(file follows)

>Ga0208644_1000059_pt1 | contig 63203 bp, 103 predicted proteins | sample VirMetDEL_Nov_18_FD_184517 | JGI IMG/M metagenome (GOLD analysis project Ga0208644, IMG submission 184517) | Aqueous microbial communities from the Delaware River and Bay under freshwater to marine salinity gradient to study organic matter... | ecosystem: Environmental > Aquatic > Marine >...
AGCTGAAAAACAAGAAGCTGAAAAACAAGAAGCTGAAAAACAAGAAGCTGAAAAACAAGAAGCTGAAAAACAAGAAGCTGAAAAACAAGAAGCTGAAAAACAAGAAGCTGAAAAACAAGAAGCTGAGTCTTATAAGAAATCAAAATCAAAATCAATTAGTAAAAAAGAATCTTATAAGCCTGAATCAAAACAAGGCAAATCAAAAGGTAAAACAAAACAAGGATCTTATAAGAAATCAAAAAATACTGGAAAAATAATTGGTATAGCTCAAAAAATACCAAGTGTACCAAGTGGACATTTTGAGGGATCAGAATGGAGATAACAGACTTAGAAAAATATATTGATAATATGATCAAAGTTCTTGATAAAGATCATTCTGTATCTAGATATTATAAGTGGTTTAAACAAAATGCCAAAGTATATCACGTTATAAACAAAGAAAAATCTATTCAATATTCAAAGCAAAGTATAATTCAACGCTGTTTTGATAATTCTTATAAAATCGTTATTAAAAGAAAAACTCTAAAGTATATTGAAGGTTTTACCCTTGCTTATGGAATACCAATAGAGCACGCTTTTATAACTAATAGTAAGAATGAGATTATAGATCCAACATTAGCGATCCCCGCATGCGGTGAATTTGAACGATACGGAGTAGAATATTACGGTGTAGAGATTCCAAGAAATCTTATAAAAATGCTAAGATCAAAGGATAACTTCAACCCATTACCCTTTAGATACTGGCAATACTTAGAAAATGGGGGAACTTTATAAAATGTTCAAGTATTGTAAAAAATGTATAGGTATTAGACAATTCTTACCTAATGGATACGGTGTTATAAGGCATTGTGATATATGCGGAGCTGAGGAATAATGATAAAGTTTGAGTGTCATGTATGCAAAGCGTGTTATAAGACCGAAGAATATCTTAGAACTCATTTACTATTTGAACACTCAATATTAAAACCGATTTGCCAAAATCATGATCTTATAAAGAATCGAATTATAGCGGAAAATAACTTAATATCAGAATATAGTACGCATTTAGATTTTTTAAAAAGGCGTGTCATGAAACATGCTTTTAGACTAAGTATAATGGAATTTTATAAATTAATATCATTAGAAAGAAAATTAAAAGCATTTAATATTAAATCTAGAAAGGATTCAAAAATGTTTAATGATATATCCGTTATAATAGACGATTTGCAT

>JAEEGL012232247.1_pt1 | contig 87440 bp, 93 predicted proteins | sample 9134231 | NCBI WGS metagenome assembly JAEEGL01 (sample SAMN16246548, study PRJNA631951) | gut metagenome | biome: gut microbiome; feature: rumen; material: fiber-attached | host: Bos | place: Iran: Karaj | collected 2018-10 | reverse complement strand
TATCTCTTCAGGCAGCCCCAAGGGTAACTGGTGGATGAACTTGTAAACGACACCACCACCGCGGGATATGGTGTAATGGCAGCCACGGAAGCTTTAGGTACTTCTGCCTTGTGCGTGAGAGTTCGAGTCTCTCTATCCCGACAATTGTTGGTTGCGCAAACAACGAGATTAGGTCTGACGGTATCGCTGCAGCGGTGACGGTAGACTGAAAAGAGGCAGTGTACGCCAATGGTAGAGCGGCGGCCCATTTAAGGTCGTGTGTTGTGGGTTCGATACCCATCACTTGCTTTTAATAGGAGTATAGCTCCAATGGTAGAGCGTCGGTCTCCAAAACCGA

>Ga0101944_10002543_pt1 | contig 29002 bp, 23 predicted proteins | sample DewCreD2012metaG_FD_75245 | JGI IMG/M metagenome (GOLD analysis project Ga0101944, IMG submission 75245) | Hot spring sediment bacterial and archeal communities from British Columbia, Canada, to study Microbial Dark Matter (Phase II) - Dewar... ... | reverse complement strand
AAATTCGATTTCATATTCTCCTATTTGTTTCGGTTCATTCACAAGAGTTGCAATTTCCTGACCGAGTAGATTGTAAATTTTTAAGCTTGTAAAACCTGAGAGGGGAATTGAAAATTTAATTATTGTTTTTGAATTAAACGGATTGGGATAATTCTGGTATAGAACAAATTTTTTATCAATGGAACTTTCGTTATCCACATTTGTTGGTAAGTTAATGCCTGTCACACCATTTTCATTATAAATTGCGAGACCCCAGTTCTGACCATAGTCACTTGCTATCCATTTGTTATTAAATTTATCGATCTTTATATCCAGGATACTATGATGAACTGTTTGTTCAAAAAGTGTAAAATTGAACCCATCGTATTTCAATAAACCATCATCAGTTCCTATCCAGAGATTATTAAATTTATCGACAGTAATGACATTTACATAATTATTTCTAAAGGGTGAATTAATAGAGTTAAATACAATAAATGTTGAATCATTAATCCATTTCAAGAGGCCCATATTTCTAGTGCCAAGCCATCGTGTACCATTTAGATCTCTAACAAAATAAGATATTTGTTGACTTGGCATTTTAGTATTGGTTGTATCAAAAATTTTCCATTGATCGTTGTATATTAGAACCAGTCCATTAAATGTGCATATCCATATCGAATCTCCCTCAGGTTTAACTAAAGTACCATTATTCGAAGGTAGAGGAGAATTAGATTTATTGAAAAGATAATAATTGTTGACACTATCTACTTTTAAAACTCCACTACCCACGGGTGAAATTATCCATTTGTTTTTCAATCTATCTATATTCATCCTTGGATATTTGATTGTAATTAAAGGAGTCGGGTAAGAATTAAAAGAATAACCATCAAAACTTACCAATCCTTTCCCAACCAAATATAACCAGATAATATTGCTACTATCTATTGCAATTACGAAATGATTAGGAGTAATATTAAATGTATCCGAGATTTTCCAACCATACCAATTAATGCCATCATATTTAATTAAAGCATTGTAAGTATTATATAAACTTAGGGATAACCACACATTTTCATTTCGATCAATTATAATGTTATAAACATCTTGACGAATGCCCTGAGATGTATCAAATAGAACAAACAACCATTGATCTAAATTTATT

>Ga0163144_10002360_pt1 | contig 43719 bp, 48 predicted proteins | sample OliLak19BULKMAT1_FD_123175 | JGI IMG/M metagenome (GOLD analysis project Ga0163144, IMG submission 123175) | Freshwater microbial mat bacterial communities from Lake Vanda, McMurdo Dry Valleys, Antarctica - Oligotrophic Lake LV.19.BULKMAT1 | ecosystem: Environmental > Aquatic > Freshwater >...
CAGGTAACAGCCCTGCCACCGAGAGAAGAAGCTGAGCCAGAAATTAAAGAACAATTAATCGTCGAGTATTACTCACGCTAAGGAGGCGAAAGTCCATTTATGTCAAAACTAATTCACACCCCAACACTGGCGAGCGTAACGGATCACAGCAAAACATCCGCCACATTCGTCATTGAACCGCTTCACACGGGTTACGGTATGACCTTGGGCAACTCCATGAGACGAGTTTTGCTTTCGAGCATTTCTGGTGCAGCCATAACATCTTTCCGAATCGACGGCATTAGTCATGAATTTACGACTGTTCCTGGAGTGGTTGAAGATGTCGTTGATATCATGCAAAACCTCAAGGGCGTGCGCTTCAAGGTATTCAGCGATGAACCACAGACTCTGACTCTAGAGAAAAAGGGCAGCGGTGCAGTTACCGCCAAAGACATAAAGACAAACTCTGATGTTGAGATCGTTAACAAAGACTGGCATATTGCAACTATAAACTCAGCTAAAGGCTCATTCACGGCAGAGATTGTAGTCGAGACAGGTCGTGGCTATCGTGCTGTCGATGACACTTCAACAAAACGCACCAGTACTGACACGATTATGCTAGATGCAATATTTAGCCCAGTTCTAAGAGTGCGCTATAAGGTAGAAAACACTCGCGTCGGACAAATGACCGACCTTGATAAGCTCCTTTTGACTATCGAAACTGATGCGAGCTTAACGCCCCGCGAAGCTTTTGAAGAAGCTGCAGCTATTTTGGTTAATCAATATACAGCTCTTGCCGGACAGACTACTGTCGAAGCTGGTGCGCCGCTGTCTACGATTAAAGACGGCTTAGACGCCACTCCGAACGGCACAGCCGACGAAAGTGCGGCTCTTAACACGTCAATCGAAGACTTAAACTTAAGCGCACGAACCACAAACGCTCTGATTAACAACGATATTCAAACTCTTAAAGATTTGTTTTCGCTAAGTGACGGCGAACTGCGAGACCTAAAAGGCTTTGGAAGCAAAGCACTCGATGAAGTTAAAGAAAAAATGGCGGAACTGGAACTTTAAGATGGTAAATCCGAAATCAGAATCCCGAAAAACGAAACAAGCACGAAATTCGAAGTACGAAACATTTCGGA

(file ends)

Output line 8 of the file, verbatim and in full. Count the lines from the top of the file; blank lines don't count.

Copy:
CAGGTAACAGCCCTGCCACCGAGAGAAGAAGCTGAGCCAGAAATTAAAGAACAATTAATCGTCGAGTATTACTCACGCTAAGGAGGCGAAAGTCCATTTATGTCAAAACTAATTCACACCCCAACACTGGCGAGCGTAACGGATCACAGCAAAACATCCGCCACATTCGTCATTGAACCGCTTCACACGGGTTACGGTATGACCTTGGGCAACTCCATGAGACGAGTTTTGCTTTCGAGCATTTCTGGTGCAGCCATAACATCTTTCCGAATCGACGGCATTAGTCATGAATTTACGACTGTTCCTGGAGTGGTTGAAGATGTCGTTGATATCATGCAAAACCTCAAGGGCGTGCGCTTCAAGGTATTCAGCGATGAACCACAGACTCTGACTCTAGAGAAAAAGGGCAGCGGTGCAGTTACCGCCAAAGACATAAAGACAAACTCTGATGTTGAGATCGTTAACAAAGACTGGCATATTGCAACTATAAACTCAGCTAAAGGCTCATTCACGGCAGAGATTGTAGTCGAGACAGGTCGTGGCTATCGTGCTGTCGATGACACTTCAACAAAACGCACCAGTACTGACACGATTATGCTAGATGCAATATTTAGCCCAGTTCTAAGAGTGCGCTATAAGGTAGAAAACACTCGCGTCGGACAAATGACCGACCTTGATAAGCTCCTTTTGACTATCGAAACTGATGCGAGCTTAACGCCCCGCGAAGCTTTTGAAGAAGCTGCAGCTATTTTGGTTAATCAATATACAGCTCTTGCCGGACAGACTACTGTCGAAGCTGGTGCGCCGCTGTCTACGATTAAAGACGGCTTAGACGCCACTCCGAACGGCACAGCCGACGAAAGTGCGGCTCTTAACACGTCAATCGAAGACTTAAACTTAAGCGCACGAACCACAAACGCTCTGATTAACAACGATATTCAAACTCTTAAAGATTTGTTTTCGCTAAGTGACGGCGAACTGCGAGACCTAAAAGGCTTTGGAAGCAAAGCACTCGATGAAGTTAAAGAAAAAATGGCGGAACTGGAACTTTAAGATGGTAAATCCGAAATCAGAATCCCGAAAAACGAAACAAGCACGAAATTCGAAGTACGAAACATTTCGGA